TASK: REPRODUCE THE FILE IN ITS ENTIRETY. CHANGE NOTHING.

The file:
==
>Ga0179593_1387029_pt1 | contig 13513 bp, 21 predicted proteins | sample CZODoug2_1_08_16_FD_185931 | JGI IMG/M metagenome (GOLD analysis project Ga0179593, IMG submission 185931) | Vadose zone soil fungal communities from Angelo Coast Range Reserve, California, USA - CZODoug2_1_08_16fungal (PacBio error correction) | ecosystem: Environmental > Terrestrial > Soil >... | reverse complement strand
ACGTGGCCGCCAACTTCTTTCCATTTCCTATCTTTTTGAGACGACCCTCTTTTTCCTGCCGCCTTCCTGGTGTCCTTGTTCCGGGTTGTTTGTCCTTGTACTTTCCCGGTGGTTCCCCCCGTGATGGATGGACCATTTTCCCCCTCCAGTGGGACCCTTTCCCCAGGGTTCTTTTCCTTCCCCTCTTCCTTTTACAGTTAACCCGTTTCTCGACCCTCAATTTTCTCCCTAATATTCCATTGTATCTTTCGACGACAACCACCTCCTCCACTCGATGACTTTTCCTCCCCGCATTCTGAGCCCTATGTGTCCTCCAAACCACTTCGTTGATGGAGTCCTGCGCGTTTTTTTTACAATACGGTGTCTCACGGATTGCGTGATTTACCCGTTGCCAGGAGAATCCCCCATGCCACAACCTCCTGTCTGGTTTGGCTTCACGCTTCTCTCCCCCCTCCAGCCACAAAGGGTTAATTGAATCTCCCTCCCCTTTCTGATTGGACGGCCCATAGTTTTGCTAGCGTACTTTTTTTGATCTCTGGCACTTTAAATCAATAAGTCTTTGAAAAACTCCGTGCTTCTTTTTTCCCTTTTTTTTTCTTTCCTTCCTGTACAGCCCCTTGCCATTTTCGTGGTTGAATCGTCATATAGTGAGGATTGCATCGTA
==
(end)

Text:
>Ga0179593_1387029_pt1 | contig 13513 bp, 21 predicted proteins | sample CZODoug2_1_08_16_FD_185931 | JGI IMG/M metagenome (GOLD analysis project Ga0179593, IMG submission 185931) | Vadose zone soil fungal communities from Angelo Coast Range Reserve, California, USA - CZODoug2_1_08_16fungal (PacBio error correction) | ecosystem: Environmental > Terrestrial > Soil >... | reverse complement strand
ACGTGGCCGCCAACTTCTTTCCATTTCCTATCTTTTTGAGACGACCCTCTTTTTCCTGCCGCCTTCCTGGTGTCCTTGTTCCGGGTTGTTTGTCCTTGTACTTTCCCGGTGGTTCCCCCCGTGATGGATGGACCATTTTCCCCCTCCAGTGGGACCCTTTCCCCAGGGTTCTTTTCCTTCCCCTCTTCCTTTTACAGTTAACCCGTTTCTCGACCCTCAATTTTCTCCCTAATATTCCATTGTATCTTTCGACGACAACCACCTCCTCCACTCGATGACTTTTCCTCCCCGCATTCTGAGCCCTATGTGTCCTCCAAACCACTTCGTTGATGGAGTCCTGCGCGTTTTTTTTACAATACGGTGTCTCACGGATTGCGTGATTTACCCGTTGCCAGGAGAATCCCCCATGCCACAACCTCCTGTCTGGTTTGGCTTCACGCTTCTCTCCCCCCTCCAGCCACAAAGGGTTAATTGAATCTCCCTCCCCTTTCTGATTGGACGGCCCATAGTTTTGCTAGCGTACTTTTTTTGATCTCTGGCACTTTAAATCAATAAGTCTTTGAAAAACTCCGTGCTTCTTTTTTCCCTTTTTTTTTCTTTCCTTCCTGTACAGCCCCTTGCCATTTTCGTGGTTGAATCGTCATATAGTGAGGATTGCATCGTA